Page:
What We Read Today 04 July 2014

July 4th, 2014
in econ_news, syndication

Econintersect: Every day our editors collect the most interesting things they find from around the internet and present a summary "reading list" which will include very brief summaries of why each item has gotten our attention. Suggestions from readers for "reading list" items are gratefully reviewed, although sometimes space limits the number included.

  • Yellen Says Financial Instability Shouldn’t Prompt Rate Change (Craig Torres and Jeff Kearns, Bloomberg) The Fed chair told the IMF (International Monetary Fund) this week that there are "pockets of increased risk-taking" in the financial system, but that is primarily a concern of regulation, not of interest rate policy which faces "significant limitations as a tool to promote financial stability".

Follow up:

  • Hurricane Arthur to hit energies (Phil Flynn, Futures Magazine) Employment numbers and lowered inventories are bullish but both may be dominated by a drop in demand in the wake of hurricane Arthur. The expected July 4th holiday driving surge along the U.S. east coast may be washed out by the first hurricane of the 2014 season.
  • S.Korea, China agree to launch Won-Yuan trading market in Seoul (Xinhua) According to the South Korean presidential office, South Korea and China have agreed to launch a market for direct trading between currencies of the two countries. An exchange may open in Seoul this year. The stated objectives are to reduce foreign exchange costs and risks for companies and boost bilateral trade and investment.  See more 'behind the wall'.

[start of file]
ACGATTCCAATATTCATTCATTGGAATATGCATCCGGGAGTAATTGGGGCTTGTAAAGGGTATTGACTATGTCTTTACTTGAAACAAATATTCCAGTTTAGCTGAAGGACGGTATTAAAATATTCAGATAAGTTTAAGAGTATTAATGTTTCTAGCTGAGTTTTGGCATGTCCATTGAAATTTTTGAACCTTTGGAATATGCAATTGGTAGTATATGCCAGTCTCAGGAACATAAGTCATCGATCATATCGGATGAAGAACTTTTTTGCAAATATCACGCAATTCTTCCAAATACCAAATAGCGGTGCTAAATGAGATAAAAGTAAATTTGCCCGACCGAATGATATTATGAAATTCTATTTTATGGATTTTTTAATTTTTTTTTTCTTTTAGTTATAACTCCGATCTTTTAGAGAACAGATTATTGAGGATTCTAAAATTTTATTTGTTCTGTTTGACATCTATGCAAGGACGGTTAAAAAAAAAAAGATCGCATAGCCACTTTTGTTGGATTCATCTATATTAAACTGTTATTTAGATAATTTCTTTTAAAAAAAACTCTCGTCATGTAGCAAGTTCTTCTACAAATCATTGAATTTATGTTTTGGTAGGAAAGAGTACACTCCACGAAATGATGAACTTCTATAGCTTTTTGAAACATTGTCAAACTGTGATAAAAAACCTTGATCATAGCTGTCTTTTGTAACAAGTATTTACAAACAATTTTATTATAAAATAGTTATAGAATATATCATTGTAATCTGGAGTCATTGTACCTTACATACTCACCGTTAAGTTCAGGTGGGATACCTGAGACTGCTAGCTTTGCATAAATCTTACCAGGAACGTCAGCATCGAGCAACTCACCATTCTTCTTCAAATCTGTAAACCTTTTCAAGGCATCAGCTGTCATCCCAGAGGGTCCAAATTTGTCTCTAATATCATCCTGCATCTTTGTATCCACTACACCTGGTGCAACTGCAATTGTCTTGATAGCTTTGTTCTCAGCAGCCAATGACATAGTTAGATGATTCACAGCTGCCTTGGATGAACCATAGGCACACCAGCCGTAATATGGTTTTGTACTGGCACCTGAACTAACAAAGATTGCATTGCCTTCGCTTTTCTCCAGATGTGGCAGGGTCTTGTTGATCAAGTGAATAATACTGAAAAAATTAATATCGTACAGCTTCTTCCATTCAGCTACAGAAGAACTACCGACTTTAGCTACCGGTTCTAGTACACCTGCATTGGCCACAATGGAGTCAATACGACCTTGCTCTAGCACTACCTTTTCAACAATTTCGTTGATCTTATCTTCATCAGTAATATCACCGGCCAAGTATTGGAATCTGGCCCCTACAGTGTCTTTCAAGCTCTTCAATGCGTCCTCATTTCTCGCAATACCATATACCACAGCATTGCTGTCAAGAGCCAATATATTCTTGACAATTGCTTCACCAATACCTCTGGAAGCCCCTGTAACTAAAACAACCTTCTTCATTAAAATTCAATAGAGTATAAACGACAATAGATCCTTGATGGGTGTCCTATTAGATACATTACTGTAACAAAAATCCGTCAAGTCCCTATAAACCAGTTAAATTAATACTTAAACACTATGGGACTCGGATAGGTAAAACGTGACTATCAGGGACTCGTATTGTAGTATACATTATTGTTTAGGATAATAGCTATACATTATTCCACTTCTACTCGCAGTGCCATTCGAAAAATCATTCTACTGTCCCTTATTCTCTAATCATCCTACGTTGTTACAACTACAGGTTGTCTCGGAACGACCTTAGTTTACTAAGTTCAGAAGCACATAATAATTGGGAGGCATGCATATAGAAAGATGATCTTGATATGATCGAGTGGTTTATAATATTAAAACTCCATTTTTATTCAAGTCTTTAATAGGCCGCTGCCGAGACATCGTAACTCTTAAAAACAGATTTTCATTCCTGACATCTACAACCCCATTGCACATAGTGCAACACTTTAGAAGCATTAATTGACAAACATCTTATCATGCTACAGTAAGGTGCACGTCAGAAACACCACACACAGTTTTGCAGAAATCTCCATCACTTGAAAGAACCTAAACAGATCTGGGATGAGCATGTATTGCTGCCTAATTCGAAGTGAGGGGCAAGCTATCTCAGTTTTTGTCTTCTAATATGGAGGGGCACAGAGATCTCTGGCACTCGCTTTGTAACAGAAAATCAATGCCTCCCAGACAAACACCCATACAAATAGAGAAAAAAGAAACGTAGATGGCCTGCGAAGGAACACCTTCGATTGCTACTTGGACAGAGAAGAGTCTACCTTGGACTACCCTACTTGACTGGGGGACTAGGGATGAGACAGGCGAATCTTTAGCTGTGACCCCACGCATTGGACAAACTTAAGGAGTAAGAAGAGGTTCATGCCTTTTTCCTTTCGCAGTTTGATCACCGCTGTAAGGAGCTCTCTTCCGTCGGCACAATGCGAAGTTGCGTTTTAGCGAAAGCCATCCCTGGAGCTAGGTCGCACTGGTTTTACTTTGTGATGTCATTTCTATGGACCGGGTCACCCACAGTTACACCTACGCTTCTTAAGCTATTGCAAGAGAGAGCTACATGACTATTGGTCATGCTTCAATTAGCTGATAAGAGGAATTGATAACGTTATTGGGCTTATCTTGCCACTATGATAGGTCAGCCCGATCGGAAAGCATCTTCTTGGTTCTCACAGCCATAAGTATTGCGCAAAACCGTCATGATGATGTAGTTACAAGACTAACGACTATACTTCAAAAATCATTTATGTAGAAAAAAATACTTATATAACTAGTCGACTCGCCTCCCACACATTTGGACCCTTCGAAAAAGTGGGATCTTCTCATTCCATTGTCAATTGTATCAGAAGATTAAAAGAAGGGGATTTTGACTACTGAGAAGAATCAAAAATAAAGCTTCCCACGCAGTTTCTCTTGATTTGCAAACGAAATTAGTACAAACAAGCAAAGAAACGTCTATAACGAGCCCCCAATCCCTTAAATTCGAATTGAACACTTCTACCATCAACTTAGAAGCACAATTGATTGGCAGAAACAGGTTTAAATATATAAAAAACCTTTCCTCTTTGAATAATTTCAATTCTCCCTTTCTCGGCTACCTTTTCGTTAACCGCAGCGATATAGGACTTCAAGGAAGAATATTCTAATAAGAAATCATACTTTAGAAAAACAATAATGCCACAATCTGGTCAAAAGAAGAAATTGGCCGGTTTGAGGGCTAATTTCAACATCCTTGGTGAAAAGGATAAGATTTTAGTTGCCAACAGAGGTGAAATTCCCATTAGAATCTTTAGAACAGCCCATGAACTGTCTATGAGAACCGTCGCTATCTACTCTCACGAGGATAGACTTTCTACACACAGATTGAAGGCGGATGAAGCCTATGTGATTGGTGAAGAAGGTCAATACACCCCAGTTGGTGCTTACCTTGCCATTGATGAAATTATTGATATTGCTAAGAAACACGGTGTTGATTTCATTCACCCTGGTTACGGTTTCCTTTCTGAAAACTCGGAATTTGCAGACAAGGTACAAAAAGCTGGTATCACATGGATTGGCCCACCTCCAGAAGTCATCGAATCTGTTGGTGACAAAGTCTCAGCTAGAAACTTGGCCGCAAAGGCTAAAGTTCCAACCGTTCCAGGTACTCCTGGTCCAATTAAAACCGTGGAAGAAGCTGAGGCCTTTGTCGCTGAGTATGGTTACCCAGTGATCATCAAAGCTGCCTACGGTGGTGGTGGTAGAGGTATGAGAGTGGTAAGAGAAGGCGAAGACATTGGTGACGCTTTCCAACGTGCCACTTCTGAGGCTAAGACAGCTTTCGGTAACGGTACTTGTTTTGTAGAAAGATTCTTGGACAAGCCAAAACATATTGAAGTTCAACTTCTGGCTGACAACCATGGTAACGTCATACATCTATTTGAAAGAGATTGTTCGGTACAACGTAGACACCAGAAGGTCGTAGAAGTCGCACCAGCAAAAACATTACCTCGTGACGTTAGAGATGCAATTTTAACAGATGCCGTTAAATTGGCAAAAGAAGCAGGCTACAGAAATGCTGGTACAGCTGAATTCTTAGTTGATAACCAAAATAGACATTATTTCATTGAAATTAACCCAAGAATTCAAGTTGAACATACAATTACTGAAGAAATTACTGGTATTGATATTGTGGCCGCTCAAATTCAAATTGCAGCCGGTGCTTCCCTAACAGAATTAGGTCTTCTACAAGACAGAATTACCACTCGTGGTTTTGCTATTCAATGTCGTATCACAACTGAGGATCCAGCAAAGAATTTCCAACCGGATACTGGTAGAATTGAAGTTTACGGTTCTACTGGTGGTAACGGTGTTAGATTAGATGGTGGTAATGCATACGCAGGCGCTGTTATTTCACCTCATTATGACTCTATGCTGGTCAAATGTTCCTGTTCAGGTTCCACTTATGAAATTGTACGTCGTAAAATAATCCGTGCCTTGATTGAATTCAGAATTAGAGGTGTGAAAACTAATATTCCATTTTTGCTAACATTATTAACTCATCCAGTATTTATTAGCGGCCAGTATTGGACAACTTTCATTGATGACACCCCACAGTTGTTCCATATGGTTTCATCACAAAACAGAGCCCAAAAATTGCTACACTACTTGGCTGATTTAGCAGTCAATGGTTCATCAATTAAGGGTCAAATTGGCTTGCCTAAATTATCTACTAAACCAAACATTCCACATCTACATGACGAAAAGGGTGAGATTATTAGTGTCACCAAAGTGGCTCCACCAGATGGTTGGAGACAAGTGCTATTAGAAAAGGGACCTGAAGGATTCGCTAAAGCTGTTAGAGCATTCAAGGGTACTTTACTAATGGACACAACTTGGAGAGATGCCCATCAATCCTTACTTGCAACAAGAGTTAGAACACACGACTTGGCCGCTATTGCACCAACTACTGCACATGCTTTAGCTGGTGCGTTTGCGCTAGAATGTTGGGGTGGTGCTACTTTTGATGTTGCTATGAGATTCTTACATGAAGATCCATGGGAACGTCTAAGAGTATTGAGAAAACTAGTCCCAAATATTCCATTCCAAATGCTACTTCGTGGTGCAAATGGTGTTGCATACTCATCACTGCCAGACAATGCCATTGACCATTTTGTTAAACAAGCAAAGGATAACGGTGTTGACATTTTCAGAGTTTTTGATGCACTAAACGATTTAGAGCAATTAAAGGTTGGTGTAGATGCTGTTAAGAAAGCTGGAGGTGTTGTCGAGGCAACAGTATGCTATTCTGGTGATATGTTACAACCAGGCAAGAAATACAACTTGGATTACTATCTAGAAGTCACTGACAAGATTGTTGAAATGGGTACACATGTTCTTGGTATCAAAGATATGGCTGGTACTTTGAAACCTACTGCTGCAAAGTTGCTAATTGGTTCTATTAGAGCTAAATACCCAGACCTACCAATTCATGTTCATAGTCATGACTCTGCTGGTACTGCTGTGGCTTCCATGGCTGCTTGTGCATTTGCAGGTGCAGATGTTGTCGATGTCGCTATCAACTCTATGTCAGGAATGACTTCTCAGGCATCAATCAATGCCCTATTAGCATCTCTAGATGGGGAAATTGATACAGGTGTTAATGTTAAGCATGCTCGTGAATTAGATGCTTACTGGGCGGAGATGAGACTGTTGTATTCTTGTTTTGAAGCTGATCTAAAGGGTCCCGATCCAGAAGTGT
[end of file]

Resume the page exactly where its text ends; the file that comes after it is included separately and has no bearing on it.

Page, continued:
• Have We Been Reading the Declaration of Independence All Wrong? (MSN News) Scholars are uncertain whether a period (see below) actually exists in the original Declaration of Independence. If it is not there then Jefferson and the signers of the Declaration of Independence can be inferred to have a "big government" view that has not previously been considered and also that the fundamental rights of "all men" extend beyond "Life, Liberty and the pursuit of Happiness" to the power of government. With the period in question in place, government can be interpreted as subservient; without it government assumes a more equal footing. See also If Only Thomas Jefferson Could Settle the Issue (Jennifer Schuessler, The New York Times).


There are 12 articles discussed today 'behind the wall'.

Please support all that we do at Global Economic Intersection with a subscription to our premium content 'behind the wall'.

You get a full year for only $25.

The rest of the post is for our premium content subscribers - Click here to continue reading. If you have forgotten your login or password - send an email to info at econintersect.com.


Make a Comment

Econintersect wants your comments, data and opinion on the articles posted. You can also comment using Facebook directly using he comment block below.

 navigate econintersect .com


Analysis Blog
News Blog
Investing Blog
Opinion Blog
Precious Metals Blog
Markets Blog
Video of the Day


Asia / Pacific
Middle East / Africa
USA Government

RSS Feeds / Social Media

Combined Econintersect Feed

Free Newsletter

Marketplace - Books & More

Economic Forecast

Content Contribution



  Top Economics Site

Investing.com Contributor TalkMarkets Contributor Finance Blogs Free PageRank Checker Active Search Results Google+

This Web Page by Steven Hansen ---- Copyright 2010 - 2018 Econintersect LLC - all rights reserved